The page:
The Other Fifteen

Eighty-five percent of the f---in' world is working. The other fifteen come out here.


The infield no longer represents menacing avenues of approach for a prospective invader.

This is Yankees shortstop Derek Jeter. I want you to note the lack of infield predators; Derek Jeter's slugging percentage is high enough that infield predators are afraid to roam Yankee Stadium altogether. Apparently this, and his having played alongside Scott Brosius, has given Jeter the godlike gift of the "Intangibles," the sacred trust of baseball journalists and fans, used to show unto others a ballplayer's true value without having to resort to facts or onfield accomplishments.

Jeter posses more Intangibles than any other ballplayer in existance, in spite of being of a ethnicity other than white and being able to hit. Why? Because he's a True Yankee. And because of this, people are given license to say the most absurd things about him possible:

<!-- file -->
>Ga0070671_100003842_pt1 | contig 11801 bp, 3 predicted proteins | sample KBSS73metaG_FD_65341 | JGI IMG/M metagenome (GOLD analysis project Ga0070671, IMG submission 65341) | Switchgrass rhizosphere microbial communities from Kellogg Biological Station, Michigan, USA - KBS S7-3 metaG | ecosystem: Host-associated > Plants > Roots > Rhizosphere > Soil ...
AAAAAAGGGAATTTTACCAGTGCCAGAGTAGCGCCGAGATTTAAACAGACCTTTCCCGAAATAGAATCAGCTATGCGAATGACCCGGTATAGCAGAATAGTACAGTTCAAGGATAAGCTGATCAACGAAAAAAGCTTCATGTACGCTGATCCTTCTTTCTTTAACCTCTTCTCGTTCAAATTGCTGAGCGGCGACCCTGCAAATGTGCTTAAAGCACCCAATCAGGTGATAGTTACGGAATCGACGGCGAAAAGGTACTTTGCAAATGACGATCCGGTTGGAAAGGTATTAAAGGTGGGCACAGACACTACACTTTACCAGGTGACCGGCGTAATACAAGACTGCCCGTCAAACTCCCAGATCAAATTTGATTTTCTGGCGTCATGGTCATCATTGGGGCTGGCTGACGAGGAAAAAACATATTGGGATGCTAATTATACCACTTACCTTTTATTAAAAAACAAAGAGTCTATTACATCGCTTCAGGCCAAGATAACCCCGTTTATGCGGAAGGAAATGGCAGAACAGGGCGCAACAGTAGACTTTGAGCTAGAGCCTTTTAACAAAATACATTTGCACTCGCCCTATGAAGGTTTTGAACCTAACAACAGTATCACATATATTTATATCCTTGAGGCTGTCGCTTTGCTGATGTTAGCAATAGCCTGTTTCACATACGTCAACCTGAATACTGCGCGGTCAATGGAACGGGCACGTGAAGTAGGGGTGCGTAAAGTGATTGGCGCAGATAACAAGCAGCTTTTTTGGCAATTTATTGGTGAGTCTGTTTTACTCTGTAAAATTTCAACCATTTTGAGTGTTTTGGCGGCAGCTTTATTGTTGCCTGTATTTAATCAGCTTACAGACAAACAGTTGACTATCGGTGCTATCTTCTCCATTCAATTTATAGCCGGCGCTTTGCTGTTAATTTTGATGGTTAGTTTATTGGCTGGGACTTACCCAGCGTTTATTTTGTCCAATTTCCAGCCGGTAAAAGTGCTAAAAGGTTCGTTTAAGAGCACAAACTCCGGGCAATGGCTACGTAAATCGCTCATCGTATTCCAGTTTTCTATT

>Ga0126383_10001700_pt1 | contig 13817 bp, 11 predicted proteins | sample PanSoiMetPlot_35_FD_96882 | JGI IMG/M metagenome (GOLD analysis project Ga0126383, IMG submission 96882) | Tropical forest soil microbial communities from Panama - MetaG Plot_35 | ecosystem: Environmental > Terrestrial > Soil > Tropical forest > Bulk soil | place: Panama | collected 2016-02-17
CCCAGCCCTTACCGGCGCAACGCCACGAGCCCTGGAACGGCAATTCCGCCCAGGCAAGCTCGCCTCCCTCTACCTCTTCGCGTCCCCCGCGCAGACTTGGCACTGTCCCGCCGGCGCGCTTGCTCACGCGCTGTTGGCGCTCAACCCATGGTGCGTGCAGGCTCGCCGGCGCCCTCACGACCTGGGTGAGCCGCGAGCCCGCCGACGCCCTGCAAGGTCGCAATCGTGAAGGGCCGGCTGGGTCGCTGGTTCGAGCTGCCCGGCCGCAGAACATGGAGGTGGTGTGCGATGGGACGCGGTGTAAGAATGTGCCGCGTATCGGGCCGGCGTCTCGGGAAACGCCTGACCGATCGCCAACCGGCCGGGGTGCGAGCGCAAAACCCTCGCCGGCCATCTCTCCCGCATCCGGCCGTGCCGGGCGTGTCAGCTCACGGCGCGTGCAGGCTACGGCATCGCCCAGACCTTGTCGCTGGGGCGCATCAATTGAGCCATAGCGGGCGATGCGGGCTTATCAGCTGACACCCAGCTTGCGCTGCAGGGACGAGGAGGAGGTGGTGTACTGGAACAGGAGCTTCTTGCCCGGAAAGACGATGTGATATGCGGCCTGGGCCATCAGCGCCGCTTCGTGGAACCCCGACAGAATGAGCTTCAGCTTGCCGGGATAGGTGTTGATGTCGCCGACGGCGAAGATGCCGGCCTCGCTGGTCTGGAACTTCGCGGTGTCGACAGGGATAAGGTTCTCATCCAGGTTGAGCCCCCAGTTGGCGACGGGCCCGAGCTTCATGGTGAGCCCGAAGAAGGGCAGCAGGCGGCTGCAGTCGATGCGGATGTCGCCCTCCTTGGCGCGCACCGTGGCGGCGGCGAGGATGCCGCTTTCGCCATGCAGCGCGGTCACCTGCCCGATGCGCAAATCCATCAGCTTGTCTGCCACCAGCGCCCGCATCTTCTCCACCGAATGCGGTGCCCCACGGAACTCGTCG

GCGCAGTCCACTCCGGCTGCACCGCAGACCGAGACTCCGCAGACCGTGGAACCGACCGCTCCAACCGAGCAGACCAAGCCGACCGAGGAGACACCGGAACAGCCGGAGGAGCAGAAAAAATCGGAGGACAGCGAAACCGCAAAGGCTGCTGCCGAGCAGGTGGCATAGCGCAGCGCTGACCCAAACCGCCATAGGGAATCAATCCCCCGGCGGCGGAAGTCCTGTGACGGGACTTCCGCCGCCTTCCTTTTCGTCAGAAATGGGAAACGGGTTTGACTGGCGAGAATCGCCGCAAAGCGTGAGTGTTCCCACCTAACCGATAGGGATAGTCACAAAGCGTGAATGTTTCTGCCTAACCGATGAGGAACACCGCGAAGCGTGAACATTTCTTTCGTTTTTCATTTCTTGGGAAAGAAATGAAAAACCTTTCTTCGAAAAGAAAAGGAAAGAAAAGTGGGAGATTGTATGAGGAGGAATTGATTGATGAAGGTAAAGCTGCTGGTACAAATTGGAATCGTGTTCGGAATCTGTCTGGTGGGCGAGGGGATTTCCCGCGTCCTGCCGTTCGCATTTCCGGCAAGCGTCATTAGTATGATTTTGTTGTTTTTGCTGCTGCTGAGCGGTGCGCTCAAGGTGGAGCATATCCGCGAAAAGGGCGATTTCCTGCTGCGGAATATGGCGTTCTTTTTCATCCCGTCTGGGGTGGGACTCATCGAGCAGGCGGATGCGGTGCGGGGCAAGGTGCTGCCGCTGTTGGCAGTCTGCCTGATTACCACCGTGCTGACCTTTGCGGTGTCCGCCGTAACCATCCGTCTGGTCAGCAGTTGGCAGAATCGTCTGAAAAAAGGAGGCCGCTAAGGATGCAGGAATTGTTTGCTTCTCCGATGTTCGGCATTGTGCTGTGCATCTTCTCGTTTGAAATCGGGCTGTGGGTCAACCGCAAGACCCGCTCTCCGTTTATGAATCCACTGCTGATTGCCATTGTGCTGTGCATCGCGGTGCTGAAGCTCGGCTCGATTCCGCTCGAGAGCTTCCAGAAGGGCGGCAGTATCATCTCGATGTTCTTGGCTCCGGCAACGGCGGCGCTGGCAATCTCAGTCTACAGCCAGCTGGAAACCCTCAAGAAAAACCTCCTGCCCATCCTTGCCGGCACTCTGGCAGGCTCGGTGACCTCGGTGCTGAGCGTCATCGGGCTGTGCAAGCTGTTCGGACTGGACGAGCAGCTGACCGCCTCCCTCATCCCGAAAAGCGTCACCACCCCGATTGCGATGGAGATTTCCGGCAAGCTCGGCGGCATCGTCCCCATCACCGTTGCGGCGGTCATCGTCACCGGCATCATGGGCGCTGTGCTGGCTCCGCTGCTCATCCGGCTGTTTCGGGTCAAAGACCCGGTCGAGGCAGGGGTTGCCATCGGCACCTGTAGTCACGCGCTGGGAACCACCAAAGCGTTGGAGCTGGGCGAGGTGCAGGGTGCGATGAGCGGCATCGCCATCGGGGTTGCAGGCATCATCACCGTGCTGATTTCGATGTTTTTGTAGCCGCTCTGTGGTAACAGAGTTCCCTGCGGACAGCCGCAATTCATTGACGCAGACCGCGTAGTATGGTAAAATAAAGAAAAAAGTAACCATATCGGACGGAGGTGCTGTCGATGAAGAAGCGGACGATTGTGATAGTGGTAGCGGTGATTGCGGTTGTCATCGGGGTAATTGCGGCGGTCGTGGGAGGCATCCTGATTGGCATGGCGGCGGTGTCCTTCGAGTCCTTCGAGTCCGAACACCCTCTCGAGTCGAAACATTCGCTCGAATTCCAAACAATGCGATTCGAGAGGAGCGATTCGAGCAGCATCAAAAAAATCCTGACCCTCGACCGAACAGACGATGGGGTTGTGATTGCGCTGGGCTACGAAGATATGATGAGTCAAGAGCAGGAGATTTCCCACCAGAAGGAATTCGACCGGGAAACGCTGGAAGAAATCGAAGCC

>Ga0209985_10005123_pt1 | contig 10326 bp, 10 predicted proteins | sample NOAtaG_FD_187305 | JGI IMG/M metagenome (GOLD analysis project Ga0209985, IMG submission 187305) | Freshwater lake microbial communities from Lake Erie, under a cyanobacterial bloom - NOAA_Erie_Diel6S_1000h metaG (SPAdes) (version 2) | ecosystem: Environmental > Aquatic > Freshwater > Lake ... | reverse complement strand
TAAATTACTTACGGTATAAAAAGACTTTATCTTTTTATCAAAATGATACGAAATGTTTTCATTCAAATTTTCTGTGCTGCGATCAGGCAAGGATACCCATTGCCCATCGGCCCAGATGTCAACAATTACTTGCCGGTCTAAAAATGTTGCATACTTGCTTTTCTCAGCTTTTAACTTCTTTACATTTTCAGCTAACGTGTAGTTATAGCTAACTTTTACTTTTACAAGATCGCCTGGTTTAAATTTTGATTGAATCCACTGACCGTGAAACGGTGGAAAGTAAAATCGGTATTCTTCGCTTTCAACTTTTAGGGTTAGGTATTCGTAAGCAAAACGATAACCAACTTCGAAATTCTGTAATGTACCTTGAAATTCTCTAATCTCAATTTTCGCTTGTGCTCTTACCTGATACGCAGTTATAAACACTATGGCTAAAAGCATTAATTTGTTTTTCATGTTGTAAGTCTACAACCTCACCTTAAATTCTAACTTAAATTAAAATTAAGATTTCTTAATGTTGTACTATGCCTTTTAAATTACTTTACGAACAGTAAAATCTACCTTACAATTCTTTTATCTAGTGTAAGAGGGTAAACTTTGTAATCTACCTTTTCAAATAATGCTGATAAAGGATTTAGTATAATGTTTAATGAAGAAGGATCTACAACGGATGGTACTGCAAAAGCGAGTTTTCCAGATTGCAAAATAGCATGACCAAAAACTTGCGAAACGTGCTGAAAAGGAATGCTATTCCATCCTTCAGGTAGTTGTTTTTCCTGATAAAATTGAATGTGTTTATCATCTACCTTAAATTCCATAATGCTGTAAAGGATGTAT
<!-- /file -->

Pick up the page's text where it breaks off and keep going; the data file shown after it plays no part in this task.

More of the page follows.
In a way, Jeter’s prospective role reminds me of the role General Douglas MacArthur played near the end of his military career. MacArthur is one of the most decorated and well respected officers in the history of the United States, distinguished for his service in the Vera Cruz Expedition and WWI, and later for his success in WWII. But it was his orchestration of the landing at Inchon in the Korean War when he was 70-years-old that was his greatest accomplishment.

Jeter’s role in the Yankees’ 2008 season is like MacArthur’s role before Korea. Jeter’s career clearly needs no more justification, but if the Yankees want to win the World Series this year, they need the 2008 Spring Training to be Jeter’s Inchon.

Excuse me? Did I hear you right?

Are you seriously... I mean, SERIOUSLY comparing "leading" a baseball team to being a five-star general? Is making sure Phillip Hughes performs well really as emotionally draining a task as sending hundreds of young soliders and Marines to die at the landing at Inchon?

Read up on the Battle of Inchon. Read about Chesty Puller and the 1st Marine Regiment. Read about the long legacy of hard, devoted sacrifice of thousands of brave Marines as they made their way through Korea. Read about the Chosin Few.

And then you want to sit here and tell me that is roughly equivalent to some rich, womanizing dirtbag playing Tammy Wynette for Andy Pettite? Do you even know things? At all? About anything?

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